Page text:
Rahma, 32, teaches Arabic at the Yemen Al-Mustaqbal School in Sana’a’s Bani Al-Harith district. She has been a teacher for the last seven years. Her original salary was modest but allowed her to cover daily needs and rent a home with her husband and ten-year-old son Mohammed.
Then, three years ago, everything changed. Rahma, together with thousands of other teachers and civil servants, had her salary stopped because of the conflict between the authorities in the north and the internationally recognised government. Almost overnight, over half of Yemen’s teachers were left without pay – affecting 10,000 schools and nearly 4 million children, according to Global Education Cluster figures.
The Norwegian Refugee Council (NRC) is working to support teachers like Rahma. We are providing teacher incentives, training, resources and building repairs so that Yemen’s children can continue going to school.
Drawing posters to survive
Since the pay crisis, Rahma has been struggling to make ends meet and frequently has to witness her son going to bed hungry. Her husband left her, humiliated that he could not afford anything for his family. Rahma turned to her drawing skills to make some money. She started creating posters to be used in schools, for a meagre fee of around USD 1 per item.
“It’s not much, but I love doing it and it helps me make something,” Rahma explains, as she shows us her drawings. “Before the war we used to get a regular salary. It was quite low, but so were the prices. Now I sometimes borrow money to get my son a sandwich for breakfast and school stationery. I want to keep him motivated since his father left us. I don’t want to destroy his future.”
Millions of children need help
The Global Education Cluster estimates that 4.7 million boys and girls need educational assistance across Yemen, including 3.7 million who are in acute need. Support for teacher salaries is the most critical and urgent need for the upcoming school year.
Some two million children are now out of school, depriving them of an education and exposing them to greater risks of child marriage or recruitment by armed groups. About 2,000 schools have been damaged, destroyed, inhabited by displaced families or occupied by armed groups since the start of the war.
“I am proud of my mom. She is a great teacher who spreads knowledge to the students.Mohammed, Rahma's ten-year-old son
Despite all the challenges facing her, Rahma still goes to school every day to teach students.
“My motivation for coming to school is to educate and build the next generation,” she says, “and it’s not fair to let Yemeni children down because of the salary; the salary is nothing. I also want to keep my son motivated not to leave school.”
Her son Mohammed says that he is inspired by his mother’s commitment: “I am proud of my mom. She is a great teacher who spreads knowledge to the students. I want to become like her – a teacher.”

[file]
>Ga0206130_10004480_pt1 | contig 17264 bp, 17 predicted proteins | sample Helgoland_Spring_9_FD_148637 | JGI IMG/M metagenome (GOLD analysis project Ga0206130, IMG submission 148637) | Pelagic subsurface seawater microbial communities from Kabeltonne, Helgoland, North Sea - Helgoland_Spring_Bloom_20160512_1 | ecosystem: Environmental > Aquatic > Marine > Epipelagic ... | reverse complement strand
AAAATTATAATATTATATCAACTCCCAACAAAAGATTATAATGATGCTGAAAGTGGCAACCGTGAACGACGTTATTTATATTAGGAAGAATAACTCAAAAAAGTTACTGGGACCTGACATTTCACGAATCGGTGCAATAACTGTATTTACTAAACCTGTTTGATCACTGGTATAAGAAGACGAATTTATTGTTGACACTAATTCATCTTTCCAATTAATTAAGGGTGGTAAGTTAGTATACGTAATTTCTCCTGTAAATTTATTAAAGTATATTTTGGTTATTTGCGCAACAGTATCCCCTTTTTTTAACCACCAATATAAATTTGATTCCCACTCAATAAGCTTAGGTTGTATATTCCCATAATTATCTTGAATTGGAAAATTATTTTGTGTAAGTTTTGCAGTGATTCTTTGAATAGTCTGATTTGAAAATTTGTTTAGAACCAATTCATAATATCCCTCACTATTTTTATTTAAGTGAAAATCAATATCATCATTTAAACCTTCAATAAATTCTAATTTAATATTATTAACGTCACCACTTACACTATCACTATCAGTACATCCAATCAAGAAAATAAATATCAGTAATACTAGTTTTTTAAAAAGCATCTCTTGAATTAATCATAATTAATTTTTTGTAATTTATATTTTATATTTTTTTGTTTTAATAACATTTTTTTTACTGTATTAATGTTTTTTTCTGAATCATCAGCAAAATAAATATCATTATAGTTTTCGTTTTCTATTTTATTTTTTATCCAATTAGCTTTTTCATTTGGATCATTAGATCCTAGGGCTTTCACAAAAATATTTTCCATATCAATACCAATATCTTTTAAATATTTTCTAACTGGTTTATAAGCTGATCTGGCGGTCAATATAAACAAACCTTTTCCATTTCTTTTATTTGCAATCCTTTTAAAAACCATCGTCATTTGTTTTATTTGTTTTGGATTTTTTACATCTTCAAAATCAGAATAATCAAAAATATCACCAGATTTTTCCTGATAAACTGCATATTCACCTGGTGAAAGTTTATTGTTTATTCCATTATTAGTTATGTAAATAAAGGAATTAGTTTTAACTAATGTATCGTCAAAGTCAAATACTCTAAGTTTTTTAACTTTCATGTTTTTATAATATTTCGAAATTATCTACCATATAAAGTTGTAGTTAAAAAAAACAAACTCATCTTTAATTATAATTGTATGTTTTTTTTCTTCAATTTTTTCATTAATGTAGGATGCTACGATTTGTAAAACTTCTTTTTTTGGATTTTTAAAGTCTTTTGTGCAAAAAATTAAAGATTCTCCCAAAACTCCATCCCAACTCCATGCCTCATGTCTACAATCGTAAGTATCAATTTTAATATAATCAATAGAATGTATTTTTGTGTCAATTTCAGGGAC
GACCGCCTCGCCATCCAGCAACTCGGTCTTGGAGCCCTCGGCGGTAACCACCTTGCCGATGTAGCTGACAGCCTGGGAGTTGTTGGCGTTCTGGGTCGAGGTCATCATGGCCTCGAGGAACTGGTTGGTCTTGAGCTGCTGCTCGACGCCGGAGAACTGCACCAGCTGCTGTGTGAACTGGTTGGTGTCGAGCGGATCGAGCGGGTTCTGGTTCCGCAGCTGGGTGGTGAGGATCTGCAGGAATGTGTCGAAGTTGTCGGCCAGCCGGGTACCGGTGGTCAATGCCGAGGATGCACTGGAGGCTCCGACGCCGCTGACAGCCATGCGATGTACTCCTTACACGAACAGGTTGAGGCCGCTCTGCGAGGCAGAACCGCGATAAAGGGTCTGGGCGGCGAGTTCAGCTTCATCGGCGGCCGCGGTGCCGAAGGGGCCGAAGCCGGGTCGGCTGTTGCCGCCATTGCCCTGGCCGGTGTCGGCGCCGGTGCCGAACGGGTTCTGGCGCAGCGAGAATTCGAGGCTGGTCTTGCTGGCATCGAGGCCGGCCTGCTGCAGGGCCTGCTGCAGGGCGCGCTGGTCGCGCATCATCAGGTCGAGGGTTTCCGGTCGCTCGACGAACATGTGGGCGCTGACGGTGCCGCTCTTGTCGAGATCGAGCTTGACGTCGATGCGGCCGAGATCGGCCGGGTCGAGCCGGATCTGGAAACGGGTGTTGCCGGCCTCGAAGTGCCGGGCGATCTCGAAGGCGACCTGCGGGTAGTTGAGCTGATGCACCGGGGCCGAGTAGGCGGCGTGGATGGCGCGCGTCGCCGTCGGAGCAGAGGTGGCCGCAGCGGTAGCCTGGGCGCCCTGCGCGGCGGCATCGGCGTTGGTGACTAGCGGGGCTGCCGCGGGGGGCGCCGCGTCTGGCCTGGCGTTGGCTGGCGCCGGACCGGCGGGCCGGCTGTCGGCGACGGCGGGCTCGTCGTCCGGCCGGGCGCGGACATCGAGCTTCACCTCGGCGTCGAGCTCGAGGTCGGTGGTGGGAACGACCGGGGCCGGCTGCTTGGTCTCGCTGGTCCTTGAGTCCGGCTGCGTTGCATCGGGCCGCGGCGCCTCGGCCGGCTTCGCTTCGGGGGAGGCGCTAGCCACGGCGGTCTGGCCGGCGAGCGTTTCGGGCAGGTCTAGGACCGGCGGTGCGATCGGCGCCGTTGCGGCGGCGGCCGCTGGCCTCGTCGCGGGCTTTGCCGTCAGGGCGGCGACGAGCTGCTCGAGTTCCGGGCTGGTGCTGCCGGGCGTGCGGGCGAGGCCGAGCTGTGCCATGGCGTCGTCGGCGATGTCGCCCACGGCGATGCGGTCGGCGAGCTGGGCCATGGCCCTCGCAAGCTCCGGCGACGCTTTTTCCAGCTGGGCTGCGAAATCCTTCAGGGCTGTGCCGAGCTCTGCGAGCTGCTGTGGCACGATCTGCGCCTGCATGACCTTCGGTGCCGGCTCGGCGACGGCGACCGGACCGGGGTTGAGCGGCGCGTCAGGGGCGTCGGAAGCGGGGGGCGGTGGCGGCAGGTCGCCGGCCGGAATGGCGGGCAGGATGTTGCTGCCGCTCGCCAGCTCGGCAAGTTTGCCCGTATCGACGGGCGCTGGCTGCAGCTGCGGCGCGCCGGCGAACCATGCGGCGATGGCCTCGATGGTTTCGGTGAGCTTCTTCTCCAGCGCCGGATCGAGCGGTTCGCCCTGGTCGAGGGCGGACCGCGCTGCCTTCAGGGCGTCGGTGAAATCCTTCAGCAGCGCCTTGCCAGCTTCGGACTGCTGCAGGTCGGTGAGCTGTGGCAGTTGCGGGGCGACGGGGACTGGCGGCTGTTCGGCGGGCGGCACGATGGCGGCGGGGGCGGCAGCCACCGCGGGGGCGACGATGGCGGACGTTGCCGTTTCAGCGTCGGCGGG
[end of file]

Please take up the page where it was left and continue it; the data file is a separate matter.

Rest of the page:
Aggression, trauma and hunger
Rahma sees first-hand how students are suffering as a result of the war. Their behaviour in class has changed over the years: some have become more aggressive, some show signs of trauma, while others go to school hungry, leaving them struggling to follow lessons.
“I remember one of my students collapsed because she had not eaten breakfast,” Rahma recalls. “Some students cannot be active in class because they eat only one meal per day. Students are also traumatised because of the war, and they cannot find a safe place to study.”
Rahma’s school is in very poor condition. Hosting more than 1,500 students, it is a rented house with no facilities or space for children to play. The classrooms are small, with few desks, and some students have to take classes on the roof because of the lack of space.
“Some of the students have to sit on the ground, some of them study on the roof under the sun,” Rahma says. “This affects their learning. Having overcrowded classrooms also means there is a fear of diseases spreading in the school.”
Rahma’s dream is to see peace return to Yemen and people resuming their normal lives. “I don’t want to see an unknown future for our children,” she says.
Read also: Rebuilding bombed schools in Yemen
More support is needed
As well as money for teachers, support is needed to provide supplies and school meals as an incentive to keep children in school. This is because families often de-prioritise education in difficult economic times and send their children out to work.
Even if families are able to send some of their children to school, it’s often the girls who miss out when resources are limited. Currently in Yemen, 36 per cent of girls are out of school compared to 24 per cent of boys.
NRC’s education programme in Yemen aims to ensure that children continue going to school. We provide teacher incentives, teacher training, repairs to old and damaged school buildings, and resources such as desks and books.
At Rahma’s school, we have built new classrooms which will provide space for 500 children in the coming school year.
How you can make a difference
Help us to support Rahma and other struggling teachers, so that they can help to provide a brighter future for Yemen’s children. You can contribute to our work in the following ways:
- Make a donation to NRC today – via our safe and easy online donation system.
- Start your own fundraising page – and invite friends and family to help you reach your target.
- Read about ten things YOU can do for the world’s refugees – and discover some creative ways that you can raise money and awareness.
For alternative ways to donate, or if you’re a US citizen looking to make a 100% tax-deductible donation, please see our Make a difference page.